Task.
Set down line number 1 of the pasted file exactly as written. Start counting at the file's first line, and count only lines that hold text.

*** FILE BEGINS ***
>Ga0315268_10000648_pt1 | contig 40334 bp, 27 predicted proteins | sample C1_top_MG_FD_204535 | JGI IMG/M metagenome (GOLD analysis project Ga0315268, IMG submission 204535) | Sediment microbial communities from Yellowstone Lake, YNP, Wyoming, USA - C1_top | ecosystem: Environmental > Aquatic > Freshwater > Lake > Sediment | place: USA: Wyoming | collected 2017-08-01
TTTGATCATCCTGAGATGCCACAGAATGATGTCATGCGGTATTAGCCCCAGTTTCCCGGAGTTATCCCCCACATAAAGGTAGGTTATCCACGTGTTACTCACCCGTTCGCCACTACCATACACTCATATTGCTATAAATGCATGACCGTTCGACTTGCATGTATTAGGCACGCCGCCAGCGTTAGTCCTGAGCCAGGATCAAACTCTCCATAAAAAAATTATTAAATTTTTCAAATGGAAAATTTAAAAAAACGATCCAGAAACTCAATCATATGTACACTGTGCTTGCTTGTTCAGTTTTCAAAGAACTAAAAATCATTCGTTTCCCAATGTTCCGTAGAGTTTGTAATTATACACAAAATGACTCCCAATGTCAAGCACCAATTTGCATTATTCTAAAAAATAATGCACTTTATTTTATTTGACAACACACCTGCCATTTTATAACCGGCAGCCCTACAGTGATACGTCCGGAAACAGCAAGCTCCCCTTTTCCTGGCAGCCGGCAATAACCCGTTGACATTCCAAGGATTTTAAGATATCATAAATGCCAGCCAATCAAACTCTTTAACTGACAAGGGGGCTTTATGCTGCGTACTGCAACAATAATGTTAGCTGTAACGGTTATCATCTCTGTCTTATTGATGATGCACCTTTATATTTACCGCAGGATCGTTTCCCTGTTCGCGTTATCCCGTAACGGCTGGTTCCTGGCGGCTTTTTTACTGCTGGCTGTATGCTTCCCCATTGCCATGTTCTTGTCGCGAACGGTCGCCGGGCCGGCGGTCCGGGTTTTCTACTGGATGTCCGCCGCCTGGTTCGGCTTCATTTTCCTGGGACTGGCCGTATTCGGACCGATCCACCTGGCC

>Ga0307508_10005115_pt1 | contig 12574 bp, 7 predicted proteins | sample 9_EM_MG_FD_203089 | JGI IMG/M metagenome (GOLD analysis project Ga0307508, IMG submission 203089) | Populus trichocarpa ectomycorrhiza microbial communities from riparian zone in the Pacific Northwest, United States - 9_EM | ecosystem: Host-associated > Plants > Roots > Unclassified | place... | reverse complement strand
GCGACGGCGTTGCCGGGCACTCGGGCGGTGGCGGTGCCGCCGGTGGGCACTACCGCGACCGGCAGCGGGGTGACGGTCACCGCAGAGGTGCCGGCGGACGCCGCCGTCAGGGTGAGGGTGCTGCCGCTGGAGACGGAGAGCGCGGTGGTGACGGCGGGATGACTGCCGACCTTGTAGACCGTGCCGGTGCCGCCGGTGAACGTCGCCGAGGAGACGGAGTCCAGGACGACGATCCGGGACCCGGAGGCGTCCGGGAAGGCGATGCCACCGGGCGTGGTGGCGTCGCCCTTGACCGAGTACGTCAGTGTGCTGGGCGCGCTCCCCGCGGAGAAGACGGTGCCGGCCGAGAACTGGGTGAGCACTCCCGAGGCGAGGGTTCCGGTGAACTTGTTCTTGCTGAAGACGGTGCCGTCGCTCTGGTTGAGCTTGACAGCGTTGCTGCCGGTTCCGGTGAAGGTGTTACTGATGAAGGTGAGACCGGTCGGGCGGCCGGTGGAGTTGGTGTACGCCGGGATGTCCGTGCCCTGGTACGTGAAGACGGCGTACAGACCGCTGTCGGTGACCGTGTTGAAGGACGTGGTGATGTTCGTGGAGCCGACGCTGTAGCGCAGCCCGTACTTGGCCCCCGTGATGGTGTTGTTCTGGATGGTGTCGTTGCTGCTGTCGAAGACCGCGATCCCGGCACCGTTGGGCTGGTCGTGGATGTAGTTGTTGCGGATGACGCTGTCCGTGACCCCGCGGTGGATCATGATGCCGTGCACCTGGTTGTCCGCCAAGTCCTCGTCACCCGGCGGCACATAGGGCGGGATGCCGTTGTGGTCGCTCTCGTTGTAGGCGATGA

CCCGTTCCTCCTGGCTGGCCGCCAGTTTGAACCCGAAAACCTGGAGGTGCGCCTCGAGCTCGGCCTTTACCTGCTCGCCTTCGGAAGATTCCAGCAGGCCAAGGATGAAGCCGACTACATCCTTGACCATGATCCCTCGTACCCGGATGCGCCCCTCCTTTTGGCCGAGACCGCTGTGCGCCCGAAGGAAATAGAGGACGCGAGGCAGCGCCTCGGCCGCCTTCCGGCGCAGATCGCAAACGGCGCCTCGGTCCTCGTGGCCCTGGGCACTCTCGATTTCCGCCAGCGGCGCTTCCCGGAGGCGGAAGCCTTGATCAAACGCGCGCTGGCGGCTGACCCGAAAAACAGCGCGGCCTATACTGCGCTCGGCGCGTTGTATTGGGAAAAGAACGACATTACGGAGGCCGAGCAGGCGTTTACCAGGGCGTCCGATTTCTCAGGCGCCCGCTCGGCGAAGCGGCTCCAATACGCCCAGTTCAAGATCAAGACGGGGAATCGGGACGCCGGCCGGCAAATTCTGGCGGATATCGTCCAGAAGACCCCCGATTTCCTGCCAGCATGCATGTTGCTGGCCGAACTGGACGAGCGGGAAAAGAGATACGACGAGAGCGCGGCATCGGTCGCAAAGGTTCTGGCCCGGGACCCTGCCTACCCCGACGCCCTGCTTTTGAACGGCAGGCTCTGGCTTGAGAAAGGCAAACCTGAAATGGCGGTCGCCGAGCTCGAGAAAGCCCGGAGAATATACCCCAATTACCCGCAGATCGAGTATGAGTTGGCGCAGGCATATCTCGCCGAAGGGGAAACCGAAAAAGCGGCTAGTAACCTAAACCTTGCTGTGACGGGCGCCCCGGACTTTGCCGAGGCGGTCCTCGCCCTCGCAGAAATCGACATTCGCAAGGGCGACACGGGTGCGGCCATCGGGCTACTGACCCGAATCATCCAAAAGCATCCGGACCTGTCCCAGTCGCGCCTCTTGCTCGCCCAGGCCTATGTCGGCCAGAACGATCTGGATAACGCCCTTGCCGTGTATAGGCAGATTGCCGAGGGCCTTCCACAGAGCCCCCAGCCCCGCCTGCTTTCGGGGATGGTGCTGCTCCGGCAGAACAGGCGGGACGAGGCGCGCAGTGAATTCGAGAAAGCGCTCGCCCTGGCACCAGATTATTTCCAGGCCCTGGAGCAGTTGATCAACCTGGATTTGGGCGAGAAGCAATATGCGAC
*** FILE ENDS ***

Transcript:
>Ga0315268_10000648_pt1 | contig 40334 bp, 27 predicted proteins | sample C1_top_MG_FD_204535 | JGI IMG/M metagenome (GOLD analysis project Ga0315268, IMG submission 204535) | Sediment microbial communities from Yellowstone Lake, YNP, Wyoming, USA - C1_top | ecosystem: Environmental > Aquatic > Freshwater > Lake > Sediment | place: USA: Wyoming | collected 2017-08-01